So I miraculously made it to the airport on time despite the rain, the slippery roads, noisy traffic, and fiery flashes of lightning and thunder. Bangalore always pours down in agony when I leave the city. You see, I’m going on a Euro trip for a month. My sister lives in Amsterdam. I’m visiting her and then visiting Netherlands’s neighbours.
I’m mighty excited about Amsterdam. The idea of Amsterdam was grand in my head when my favourite band, Alter Bridge, released a DVD, Live in Amsterdam. Of course the greens and the browns beckon the adventurous Took side of me as well. I’m looking forward to getting on a cycle and exploring the streets where history has been made.
This post has the first few things that struck me as typical of Amsterdam.
As my mighty swan flew from Frankfurt, I couldn’t take my eyes off the view my brilliantly placed window seat had. Although there were layers and layers of snow clouds causing Bangalore roads-ish turbulence, I kept my shaky camera working incessantly.
After these cleared (and it took a while), I got my first view of the grand city of Oranje. Well, not so orange, but the city completely won me over. My first thought was I want to move here.
There are canals all around the city which has been built on water (I intend to give you a historical account of the city in another post). There are flowers, trees and tall handsome people everywhere. But very typically, the first thing I saw outside the airport, amidst a bunch of tulips was:
Only after seeing this did I look up to see the most famous, most photographed landmark in Amsterdam.
My sister’s house, in Amstelveen, is two bus rides away from the airport. We made a quick halt at the Friday market to buy me a pair of leggings. The man who sold it to me said ‘paanch euros’ to me when I asked him how much and also said ‘shukriya’ when I was leaving. Shame on me! An Amsterdammer knows more Hindi than I do. I said ‘dank u wel’ in return.
The walk to my sister’s house is picturesque. There is a canal on one side and uniformly designed houses with fancy cars on the other side. It is the most beautiful city I have seen. And the weather (at least when I arrived) was perfect.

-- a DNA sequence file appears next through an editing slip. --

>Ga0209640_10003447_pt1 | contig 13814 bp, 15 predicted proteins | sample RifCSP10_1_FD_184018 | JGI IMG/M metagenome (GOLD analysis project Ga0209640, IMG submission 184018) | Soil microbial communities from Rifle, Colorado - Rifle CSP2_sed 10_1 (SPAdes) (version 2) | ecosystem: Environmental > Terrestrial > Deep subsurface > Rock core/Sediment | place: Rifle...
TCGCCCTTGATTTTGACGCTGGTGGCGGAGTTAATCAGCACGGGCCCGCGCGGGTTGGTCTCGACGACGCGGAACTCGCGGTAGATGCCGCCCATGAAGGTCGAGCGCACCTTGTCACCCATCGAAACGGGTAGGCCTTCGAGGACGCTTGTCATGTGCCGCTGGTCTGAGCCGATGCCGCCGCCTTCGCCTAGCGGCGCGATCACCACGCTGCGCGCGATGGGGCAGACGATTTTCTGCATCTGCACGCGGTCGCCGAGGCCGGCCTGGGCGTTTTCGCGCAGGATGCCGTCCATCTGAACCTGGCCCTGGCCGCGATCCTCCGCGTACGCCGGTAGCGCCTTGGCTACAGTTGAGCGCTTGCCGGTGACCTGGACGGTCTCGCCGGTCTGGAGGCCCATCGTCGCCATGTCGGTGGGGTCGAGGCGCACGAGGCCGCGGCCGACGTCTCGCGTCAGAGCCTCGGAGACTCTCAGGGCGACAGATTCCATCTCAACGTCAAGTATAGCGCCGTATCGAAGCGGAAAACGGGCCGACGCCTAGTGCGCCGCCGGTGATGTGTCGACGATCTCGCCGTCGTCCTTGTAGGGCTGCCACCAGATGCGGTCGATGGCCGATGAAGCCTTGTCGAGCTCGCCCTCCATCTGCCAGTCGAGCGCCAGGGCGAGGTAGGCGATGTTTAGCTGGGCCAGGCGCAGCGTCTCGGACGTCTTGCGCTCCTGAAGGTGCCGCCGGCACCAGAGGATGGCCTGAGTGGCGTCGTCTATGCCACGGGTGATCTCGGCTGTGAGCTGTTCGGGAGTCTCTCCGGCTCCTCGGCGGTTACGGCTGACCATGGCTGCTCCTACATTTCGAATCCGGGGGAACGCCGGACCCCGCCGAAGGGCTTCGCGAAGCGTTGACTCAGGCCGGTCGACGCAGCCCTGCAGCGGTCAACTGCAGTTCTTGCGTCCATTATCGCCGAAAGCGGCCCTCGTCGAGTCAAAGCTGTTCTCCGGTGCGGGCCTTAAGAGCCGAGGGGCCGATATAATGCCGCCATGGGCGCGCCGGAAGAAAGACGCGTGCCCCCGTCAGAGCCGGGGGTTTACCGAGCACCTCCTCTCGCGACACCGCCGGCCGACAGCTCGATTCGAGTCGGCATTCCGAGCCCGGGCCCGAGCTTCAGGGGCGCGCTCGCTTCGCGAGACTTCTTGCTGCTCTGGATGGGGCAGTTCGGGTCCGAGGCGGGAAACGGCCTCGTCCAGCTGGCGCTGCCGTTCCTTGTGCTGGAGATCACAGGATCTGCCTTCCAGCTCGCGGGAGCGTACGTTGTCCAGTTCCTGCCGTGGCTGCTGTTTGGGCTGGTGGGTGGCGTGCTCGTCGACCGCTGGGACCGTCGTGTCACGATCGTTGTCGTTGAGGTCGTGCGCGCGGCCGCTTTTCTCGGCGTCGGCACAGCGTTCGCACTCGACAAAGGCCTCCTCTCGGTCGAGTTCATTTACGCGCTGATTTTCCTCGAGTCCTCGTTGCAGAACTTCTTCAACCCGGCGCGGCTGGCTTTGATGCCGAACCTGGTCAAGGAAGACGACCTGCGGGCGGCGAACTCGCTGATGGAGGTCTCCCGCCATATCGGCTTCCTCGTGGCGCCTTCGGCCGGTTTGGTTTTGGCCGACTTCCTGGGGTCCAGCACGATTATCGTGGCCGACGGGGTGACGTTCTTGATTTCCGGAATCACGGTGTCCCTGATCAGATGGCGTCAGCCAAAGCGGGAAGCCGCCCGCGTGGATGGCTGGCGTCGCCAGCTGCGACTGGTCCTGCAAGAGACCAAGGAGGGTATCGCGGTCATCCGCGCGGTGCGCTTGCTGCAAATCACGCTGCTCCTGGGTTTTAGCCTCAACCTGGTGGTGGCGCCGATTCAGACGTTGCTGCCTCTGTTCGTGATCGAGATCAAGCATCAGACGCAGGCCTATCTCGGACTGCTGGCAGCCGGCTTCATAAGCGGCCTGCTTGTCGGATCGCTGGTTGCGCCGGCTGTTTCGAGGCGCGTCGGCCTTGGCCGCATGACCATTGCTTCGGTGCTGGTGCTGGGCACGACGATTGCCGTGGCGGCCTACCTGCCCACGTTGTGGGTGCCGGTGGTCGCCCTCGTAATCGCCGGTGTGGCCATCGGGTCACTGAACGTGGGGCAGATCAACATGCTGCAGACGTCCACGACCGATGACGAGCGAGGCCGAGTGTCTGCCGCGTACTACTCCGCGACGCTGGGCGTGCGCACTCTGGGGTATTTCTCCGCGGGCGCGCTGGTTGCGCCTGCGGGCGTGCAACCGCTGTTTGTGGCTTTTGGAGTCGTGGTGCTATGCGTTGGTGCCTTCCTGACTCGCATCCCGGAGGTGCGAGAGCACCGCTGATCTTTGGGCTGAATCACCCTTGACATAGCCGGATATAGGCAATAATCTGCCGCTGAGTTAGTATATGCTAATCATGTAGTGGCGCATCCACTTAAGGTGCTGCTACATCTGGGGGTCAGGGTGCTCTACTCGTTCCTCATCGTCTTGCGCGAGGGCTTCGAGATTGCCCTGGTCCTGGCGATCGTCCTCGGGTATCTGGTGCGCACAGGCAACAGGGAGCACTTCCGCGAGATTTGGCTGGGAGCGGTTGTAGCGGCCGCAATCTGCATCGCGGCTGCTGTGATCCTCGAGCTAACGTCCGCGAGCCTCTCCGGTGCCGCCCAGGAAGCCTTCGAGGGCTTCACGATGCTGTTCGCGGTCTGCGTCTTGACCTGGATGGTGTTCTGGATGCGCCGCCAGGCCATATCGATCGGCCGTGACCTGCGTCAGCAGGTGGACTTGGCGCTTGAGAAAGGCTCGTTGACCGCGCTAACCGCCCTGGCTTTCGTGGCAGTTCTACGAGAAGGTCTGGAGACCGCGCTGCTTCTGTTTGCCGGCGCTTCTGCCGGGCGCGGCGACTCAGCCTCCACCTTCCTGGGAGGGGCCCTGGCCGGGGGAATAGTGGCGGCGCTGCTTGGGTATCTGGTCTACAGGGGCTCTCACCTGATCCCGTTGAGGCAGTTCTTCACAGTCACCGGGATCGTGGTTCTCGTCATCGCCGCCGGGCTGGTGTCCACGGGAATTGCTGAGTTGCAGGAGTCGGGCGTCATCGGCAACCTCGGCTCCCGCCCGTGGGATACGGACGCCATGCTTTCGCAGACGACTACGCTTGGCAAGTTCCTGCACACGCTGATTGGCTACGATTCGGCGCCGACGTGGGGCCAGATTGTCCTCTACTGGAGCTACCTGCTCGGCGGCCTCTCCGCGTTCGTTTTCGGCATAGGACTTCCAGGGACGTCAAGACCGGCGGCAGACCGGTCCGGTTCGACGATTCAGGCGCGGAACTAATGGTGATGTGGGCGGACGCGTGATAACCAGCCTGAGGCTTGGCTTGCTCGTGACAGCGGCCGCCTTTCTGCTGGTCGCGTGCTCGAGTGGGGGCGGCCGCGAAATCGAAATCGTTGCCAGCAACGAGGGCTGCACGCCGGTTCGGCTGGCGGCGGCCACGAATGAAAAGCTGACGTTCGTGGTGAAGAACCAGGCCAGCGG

Our first place of visit was The Anne Frank Huis. As the name suggests, it’s the place where Anne Frank and her family hid from Nazis from 1942. For those of you who don’t know, Anne Frank was a young Jewish girl who was forced to go into hiding during the Jewish Holocaust. She maintained a diary where she wrote about ‘The Secret Annexe.’
The Anne Frank house is a museum of sorts. Although the two hour wait to enter the house was excruciatingly painful thanks to the bitter cold winds (unforeseen weather forecast), the house was totally worth it.
We saw the room in which she lived, the posters she had stuck to add life to it, the attic she visited to catch a glimpse of the world outside, letters she had written to her grandmother, original pages of her notes and of course, her diary. It was a rather gloomy tour, albeit very insightful. We saw interviews with her classmates from school, who are probably over 80 now and a touching interview with her father. It was an emotional experience more than anything.
Photography was prohibited. :-/ But I managed to get one picture before being told off.
What was most eerie was we that we heard the same church bells that Anne heard from her room. The bells that told her the time everyday, rang every fifteen minutes and haunted me. I got a picture of the church.
That pretty much summed up my first day. We got back on bus 170 and reached a warm and welcoming home. After hot tomato soup and rave dose, I went into a deep much-needed slumber.